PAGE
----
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Welcome to Oz

It’s fun to arrive in a new country and get a sense of the culture. This is my first time in Austrailia.
”What do you want, mate?”, said the guy in a kebab bar in Sydney. And he looked me directly in my eyes. That blew a fuse in my brain!
If someone in Denmark looks me in my eyes and say: ”What do you want?”, I know I’m in trouble and should get away quick. But I was in Sydney and the kebab guy was just a helpful Australian. He made me a great kebab with fries, which was just what I needed for my jetlagged body.
Australians are wonderfully helpful… and very direct. A woman asked me if I needed help with my bag when I was walking down stairs. A guy approached me to offer directions for me. ”Thank you”, ”No worries, mate!”
I’m down under, what on earth should I worry about?
I’m here to attend and speak at Let’s Test Oz 2014 taking place in Blue Mountains outside Sydney. What a setting! What a conference! I’ll have to come back to that in a blog post after the conference. For now, I’ll just share my immediate impression of Australian culture.
Words make a difference. Americans love words of latin origin, I think it makes them feel important. They have ”view points” in the landscape. Aussies call things what they are: Lookouts.
Europeans have ”colleagues”. It makes us feel smart. Aussies are ”workmates”.
“Mate” is a funny word. In the animal world, mates are sexual partners. lists ”partner in marriage” as the first of seven definitions of “mate”. The word is of German origin, coming from ”gemate” which just means someone eating on the same table.
A porter in Australia will say ”After you, mate” and look you in the eyes, whereas a porter in the UK will say ”after you, sir” and look down.
Walking down to the Opera House on Sunday morning, I saw the sign in the photo below. Note that the someone changed the text, but even if it hadn’t, I’ve never before seen a public sign telling people what kind of language to use:
”The following is prohibited… Use of obscene or indecent language… Penalties apply”
What if someone takes a megafone and starts shouting obscene and indecent language (it’s ok to use your imagination here) from the coast? Would that be ok? I should try, shouldn’t I? After all, I am a tester.
DSC_0261 (1)
In Denmark, we would never put up such a sign. We’d just silently push people off the wharf and leave them to drown in the water if they don’t talk nicely and behave according to our unwritten rules. Yes, we might be the happiest people in the world, but that’s only because we’re ready to exclude anyone who isn’t.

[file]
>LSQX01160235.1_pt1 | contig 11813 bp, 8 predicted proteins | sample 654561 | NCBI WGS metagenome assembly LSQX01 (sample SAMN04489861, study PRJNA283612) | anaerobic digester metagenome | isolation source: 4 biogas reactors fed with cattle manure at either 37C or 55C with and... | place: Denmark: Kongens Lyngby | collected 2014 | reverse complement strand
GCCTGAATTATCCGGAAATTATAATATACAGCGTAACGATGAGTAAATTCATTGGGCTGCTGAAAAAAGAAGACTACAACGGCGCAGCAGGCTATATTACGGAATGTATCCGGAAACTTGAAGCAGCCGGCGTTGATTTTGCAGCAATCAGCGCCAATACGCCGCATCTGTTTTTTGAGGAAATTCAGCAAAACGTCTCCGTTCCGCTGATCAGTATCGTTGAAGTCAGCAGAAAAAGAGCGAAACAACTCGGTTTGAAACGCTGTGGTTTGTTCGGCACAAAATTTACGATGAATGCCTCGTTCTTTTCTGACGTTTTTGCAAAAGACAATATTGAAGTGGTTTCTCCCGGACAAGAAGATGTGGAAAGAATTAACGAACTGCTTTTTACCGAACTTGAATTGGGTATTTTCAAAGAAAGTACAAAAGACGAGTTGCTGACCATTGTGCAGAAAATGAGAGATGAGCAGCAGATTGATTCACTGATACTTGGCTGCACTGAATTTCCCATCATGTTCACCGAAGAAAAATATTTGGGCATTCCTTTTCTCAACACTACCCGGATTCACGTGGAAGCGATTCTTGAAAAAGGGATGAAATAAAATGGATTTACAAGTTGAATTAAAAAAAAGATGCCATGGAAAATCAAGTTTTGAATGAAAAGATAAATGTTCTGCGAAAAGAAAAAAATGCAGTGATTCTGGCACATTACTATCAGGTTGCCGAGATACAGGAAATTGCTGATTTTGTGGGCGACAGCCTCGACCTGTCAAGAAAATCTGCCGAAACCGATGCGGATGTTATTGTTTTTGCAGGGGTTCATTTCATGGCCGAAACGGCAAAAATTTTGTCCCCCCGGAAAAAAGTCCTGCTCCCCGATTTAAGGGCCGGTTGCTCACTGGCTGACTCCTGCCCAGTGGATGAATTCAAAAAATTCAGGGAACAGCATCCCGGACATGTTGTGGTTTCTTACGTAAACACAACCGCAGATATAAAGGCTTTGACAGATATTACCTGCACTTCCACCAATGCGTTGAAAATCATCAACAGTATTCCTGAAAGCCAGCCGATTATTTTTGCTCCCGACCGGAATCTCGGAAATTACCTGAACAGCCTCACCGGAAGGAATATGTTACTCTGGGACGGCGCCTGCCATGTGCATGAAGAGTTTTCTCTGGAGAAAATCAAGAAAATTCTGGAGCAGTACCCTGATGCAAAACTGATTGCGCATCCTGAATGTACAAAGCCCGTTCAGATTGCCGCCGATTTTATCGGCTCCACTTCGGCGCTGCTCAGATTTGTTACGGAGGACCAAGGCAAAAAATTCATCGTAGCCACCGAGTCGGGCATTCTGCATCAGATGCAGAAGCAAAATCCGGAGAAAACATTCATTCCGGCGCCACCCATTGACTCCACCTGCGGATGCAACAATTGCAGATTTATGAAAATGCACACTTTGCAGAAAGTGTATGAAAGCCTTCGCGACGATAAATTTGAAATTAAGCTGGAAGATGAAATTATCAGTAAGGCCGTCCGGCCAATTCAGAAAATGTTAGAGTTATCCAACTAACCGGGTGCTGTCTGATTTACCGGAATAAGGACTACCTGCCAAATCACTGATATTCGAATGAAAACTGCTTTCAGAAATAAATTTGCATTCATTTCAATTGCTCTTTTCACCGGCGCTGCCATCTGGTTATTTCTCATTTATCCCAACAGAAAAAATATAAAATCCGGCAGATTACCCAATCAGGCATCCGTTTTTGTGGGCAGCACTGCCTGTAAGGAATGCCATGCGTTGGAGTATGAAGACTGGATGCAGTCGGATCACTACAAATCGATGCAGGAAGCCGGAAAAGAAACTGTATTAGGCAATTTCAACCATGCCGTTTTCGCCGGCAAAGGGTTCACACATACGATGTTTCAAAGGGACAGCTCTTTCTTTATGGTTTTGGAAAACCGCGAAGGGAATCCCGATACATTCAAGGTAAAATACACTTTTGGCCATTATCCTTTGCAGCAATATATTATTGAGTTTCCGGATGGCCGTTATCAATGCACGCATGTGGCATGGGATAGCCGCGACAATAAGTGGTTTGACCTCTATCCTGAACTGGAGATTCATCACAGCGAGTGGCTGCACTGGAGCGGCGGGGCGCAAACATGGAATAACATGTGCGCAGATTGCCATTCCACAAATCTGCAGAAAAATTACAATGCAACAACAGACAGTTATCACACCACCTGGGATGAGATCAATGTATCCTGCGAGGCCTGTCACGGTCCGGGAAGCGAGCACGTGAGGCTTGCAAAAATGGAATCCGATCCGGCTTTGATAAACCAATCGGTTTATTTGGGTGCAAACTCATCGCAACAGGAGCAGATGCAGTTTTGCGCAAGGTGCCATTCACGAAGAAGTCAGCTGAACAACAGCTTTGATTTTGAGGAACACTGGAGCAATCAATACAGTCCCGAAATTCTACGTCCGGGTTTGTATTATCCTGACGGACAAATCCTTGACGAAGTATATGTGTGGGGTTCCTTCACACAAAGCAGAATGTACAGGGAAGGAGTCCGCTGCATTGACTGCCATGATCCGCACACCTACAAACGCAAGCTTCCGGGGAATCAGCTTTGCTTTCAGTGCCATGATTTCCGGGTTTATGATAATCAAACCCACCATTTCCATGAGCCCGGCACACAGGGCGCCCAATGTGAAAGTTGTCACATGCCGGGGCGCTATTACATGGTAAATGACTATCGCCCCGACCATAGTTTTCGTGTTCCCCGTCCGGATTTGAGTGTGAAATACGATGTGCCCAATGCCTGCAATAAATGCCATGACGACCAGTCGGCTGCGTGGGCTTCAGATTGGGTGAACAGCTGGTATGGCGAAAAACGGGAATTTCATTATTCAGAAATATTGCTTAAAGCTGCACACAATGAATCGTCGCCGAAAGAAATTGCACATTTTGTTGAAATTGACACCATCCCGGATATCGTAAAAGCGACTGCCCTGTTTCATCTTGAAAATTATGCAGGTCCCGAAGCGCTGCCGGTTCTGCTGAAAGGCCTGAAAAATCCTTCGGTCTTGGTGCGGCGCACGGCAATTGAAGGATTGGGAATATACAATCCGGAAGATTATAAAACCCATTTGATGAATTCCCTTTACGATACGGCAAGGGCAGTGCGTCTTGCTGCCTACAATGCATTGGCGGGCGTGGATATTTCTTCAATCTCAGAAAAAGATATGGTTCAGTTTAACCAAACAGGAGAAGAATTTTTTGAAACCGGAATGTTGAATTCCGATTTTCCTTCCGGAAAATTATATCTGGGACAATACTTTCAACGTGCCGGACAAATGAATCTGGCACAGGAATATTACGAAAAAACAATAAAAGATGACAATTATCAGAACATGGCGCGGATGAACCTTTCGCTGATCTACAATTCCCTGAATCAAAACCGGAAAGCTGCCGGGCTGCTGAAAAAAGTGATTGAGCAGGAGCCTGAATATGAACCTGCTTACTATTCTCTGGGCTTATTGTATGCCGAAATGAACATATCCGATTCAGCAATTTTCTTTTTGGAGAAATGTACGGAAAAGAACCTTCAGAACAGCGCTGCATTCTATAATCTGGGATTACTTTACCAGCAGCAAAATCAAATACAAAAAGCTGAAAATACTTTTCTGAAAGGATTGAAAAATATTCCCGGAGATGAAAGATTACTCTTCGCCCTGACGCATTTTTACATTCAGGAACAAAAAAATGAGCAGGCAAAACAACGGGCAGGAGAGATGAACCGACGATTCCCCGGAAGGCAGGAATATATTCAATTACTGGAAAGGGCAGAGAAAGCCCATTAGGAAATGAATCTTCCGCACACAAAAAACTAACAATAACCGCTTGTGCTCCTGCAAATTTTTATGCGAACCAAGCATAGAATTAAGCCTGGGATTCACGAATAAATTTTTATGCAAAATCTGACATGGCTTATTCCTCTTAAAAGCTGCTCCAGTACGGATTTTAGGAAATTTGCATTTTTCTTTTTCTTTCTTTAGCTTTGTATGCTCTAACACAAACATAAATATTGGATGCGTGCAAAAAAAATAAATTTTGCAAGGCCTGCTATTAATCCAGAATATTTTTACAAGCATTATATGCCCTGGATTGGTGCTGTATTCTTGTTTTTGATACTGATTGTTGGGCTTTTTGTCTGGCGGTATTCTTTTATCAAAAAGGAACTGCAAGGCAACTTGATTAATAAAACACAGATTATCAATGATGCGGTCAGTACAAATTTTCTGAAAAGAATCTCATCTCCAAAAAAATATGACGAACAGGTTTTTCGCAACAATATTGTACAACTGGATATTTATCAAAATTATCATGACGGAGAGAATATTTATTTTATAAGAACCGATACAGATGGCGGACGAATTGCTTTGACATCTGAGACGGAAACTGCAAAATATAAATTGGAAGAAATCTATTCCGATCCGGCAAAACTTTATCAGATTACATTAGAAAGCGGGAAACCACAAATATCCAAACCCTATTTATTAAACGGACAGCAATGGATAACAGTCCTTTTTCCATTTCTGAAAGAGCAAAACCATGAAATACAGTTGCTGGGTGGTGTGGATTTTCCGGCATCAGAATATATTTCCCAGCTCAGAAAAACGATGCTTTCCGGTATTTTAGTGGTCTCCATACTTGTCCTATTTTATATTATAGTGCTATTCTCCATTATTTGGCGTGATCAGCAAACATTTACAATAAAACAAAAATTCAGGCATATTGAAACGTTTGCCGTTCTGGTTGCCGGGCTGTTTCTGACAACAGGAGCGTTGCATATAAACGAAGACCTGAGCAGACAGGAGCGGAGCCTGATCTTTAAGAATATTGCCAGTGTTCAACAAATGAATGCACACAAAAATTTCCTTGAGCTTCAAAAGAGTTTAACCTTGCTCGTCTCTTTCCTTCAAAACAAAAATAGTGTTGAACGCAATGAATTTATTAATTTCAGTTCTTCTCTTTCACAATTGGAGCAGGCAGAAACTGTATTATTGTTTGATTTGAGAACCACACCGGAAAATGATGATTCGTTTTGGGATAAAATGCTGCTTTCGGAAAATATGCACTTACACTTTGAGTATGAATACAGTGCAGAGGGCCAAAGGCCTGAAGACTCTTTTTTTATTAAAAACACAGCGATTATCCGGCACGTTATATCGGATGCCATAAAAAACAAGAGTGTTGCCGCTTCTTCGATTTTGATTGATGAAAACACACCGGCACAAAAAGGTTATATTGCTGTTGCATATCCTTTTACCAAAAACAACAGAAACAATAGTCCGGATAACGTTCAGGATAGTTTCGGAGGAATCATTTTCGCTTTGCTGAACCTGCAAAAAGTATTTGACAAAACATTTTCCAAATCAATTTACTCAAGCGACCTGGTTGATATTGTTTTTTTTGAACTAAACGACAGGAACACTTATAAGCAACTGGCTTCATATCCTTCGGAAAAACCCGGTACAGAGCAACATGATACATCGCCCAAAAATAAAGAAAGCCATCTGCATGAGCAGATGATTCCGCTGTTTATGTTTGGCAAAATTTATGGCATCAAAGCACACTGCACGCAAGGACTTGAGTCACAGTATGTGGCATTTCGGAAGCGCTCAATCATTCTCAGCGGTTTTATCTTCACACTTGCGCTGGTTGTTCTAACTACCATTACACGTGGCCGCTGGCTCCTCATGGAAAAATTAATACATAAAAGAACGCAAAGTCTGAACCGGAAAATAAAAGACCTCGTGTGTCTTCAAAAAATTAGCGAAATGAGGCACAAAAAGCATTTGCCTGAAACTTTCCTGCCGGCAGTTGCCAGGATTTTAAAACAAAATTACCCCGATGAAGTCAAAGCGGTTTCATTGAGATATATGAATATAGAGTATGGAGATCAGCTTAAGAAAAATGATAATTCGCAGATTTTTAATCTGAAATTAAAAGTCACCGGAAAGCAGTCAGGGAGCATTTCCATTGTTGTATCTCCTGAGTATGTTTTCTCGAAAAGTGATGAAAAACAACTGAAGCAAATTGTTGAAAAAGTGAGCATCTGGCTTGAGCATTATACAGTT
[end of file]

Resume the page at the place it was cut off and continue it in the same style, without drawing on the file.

Is there a flipside? I haven’t seen it yet, but I’ve seen and heard enough to notice that testers have the same problems in Australia as in the rest of the world. Also, I’ve been told that organisations are strictly hierachical, according to colonial tradition. Coming from a culture in which organisations are flat and everyone usually has very direct access to managers on all levels, and where colleagues appraise each other for speaking against the manager, that always surprise me.
There may be more to it, however. I’m not sure.
Enough for now. Enjoy Let’s Test Oz if you’re here! I know I do.

News in English Nyheder

I'll be at Let's Test Oz in Sydney in September

DSC_0540AI’ll take a 22 hour flight Copenhagen to Sydney in September, where the fourth Let’s Test conference and the first Let’s Test Oz will be held at a resort in Blue Mountains, New South Wales, Austrailia.

The conference programme was announced a while ago, and it’s pretty awesome. I’ve attended and spoken twice at Let’s Test in Stockholm. I’m sure the Oz-edition will be as fantastic as its Stockholm counterpart.

I haven’t yet decided on my program, but I’m looking forward to Fiona Charles’ keynote by Fiona Charles and her workshop on leadership
But there’s a lot of promising stuff in the programme

I insist that testing is and should be a value adding activity. As testers, we’re not just finding other people’s mistakes; we make a positive contribution to the project with the knowledge we are collecting in our testing.

To do great testing takes clever thinking, and clever thoughts never live in isolation. They’re shared, bounced and developed into great ideas. Let’s Test is an inspirering conference, a place where great ideas develop, and that’s why I like the conference so much.

My own contribution to the programme this year is a session about politics called “All is fair in love and war”. I commit to context driven testing, but testing can be a driver for change as well. I find that a key to do it is to do clever politics on top of the knowledge we have and collect in testing. Some testers have grown to hate politics, but politics can help us, if we use it wisely: With an ethical standpoint, and with a sound vision of what we want to achieve.